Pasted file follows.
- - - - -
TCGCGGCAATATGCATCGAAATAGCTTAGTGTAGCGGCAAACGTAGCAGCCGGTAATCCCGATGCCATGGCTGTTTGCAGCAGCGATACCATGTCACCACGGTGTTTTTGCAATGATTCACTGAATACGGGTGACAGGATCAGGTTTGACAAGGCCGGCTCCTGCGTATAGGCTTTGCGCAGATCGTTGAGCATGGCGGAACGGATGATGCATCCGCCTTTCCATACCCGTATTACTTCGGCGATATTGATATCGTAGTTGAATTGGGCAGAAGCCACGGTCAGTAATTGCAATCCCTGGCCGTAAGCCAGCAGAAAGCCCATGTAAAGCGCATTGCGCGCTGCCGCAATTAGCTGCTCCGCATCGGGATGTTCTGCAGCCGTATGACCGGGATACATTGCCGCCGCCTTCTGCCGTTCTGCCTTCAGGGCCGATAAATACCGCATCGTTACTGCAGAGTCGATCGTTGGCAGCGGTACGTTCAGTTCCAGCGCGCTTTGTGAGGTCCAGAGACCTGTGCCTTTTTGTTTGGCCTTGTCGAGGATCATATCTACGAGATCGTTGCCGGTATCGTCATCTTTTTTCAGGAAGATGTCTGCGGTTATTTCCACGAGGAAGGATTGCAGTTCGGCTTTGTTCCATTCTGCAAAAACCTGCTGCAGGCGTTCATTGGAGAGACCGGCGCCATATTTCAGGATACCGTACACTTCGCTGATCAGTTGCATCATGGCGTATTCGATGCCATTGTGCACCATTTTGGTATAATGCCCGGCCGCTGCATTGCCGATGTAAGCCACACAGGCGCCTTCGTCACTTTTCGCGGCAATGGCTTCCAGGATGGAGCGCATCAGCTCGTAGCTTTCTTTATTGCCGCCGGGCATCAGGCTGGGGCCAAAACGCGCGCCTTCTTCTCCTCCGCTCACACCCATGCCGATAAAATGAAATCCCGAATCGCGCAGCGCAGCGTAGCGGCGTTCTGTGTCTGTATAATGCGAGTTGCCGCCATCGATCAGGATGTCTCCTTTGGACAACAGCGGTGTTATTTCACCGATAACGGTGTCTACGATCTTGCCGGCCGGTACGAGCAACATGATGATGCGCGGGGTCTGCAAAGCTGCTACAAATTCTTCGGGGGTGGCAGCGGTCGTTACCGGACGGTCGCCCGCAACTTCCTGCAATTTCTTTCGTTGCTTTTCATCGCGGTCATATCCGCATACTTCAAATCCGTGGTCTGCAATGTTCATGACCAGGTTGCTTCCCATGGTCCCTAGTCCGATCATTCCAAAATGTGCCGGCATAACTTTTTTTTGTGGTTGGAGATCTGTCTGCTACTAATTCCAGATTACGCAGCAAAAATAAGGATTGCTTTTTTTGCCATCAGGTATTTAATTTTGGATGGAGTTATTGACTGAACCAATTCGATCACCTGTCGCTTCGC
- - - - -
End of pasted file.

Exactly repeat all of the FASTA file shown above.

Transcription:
TCGCGGCAATATGCATCGAAATAGCTTAGTGTAGCGGCAAACGTAGCAGCCGGTAATCCCGATGCCATGGCTGTTTGCAGCAGCGATACCATGTCACCACGGTGTTTTTGCAATGATTCACTGAATACGGGTGACAGGATCAGGTTTGACAAGGCCGGCTCCTGCGTATAGGCTTTGCGCAGATCGTTGAGCATGGCGGAACGGATGATGCATCCGCCTTTCCATACCCGTATTACTTCGGCGATATTGATATCGTAGTTGAATTGGGCAGAAGCCACGGTCAGTAATTGCAATCCCTGGCCGTAAGCCAGCAGAAAGCCCATGTAAAGCGCATTGCGCGCTGCCGCAATTAGCTGCTCCGCATCGGGATGTTCTGCAGCCGTATGACCGGGATACATTGCCGCCGCCTTCTGCCGTTCTGCCTTCAGGGCCGATAAATACCGCATCGTTACTGCAGAGTCGATCGTTGGCAGCGGTACGTTCAGTTCCAGCGCGCTTTGTGAGGTCCAGAGACCTGTGCCTTTTTGTTTGGCCTTGTCGAGGATCATATCTACGAGATCGTTGCCGGTATCGTCATCTTTTTTCAGGAAGATGTCTGCGGTTATTTCCACGAGGAAGGATTGCAGTTCGGCTTTGTTCCATTCTGCAAAAACCTGCTGCAGGCGTTCATTGGAGAGACCGGCGCCATATTTCAGGATACCGTACACTTCGCTGATCAGTTGCATCATGGCGTATTCGATGCCATTGTGCACCATTTTGGTATAATGCCCGGCCGCTGCATTGCCGATGTAAGCCACACAGGCGCCTTCGTCACTTTTCGCGGCAATGGCTTCCAGGATGGAGCGCATCAGCTCGTAGCTTTCTTTATTGCCGCCGGGCATCAGGCTGGGGCCAAAACGCGCGCCTTCTTCTCCTCCGCTCACACCCATGCCGATAAAATGAAATCCCGAATCGCGCAGCGCAGCGTAGCGGCGTTCTGTGTCTGTATAATGCGAGTTGCCGCCATCGATCAGGATGTCTCCTTTGGACAACAGCGGTGTTATTTCACCGATAACGGTGTCTACGATCTTGCCGGCCGGTACGAGCAACATGATGATGCGCGGGGTCTGCAAAGCTGCTACAAATTCTTCGGGGGTGGCAGCGGTCGTTACCGGACGGTCGCCCGCAACTTCCTGCAATTTCTTTCGTTGCTTTTCATCGCGGTCATATCCGCATACTTCAAATCCGTGGTCTGCAATGTTCATGACCAGGTTGCTTCCCATGGTCCCTAGTCCGATCATTCCAAAATGTGCCGGCATAACTTTTTTTTGTGGTTGGAGATCTGTCTGCTACTAATTCCAGATTACGCAGCAAAAATAAGGATTGCTTTTTTTGCCATCAGGTATTTAATTTTGGATGGAGTTATTGACTGAACCAATTCGATCACCTGTCGCTTCGC